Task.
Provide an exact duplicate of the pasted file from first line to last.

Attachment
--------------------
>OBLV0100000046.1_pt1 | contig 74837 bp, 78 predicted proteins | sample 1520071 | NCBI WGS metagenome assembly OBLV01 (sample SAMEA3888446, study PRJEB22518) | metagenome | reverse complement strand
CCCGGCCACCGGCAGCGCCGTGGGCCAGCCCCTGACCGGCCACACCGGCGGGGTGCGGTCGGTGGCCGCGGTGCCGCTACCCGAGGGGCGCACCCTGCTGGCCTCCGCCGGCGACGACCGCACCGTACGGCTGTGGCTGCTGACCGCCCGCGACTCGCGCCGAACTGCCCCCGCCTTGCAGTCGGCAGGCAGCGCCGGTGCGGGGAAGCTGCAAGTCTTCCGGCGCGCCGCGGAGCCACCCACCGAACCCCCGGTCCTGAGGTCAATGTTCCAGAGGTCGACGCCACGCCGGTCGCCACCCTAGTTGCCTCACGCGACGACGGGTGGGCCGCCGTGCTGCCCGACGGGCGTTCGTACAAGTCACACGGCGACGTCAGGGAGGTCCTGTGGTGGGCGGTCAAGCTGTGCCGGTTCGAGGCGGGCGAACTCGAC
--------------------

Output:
>OBLV0100000046.1_pt1 | contig 74837 bp, 78 predicted proteins | sample 1520071 | NCBI WGS metagenome assembly OBLV01 (sample SAMEA3888446, study PRJEB22518) | metagenome | reverse complement strand
CCCGGCCACCGGCAGCGCCGTGGGCCAGCCCCTGACCGGCCACACCGGCGGGGTGCGGTCGGTGGCCGCGGTGCCGCTACCCGAGGGGCGCACCCTGCTGGCCTCCGCCGGCGACGACCGCACCGTACGGCTGTGGCTGCTGACCGCCCGCGACTCGCGCCGAACTGCCCCCGCCTTGCAGTCGGCAGGCAGCGCCGGTGCGGGGAAGCTGCAAGTCTTCCGGCGCGCCGCGGAGCCACCCACCGAACCCCCGGTCCTGAGGTCAATGTTCCAGAGGTCGACGCCACGCCGGTCGCCACCCTAGTTGCCTCACGCGACGACGGGTGGGCCGCCGTGCTGCCCGACGGGCGTTCGTACAAGTCACACGGCGACGTCAGGGAGGTCCTGTGGTGGGCGGTCAAGCTGTGCCGGTTCGAGGCGGGCGAACTCGAC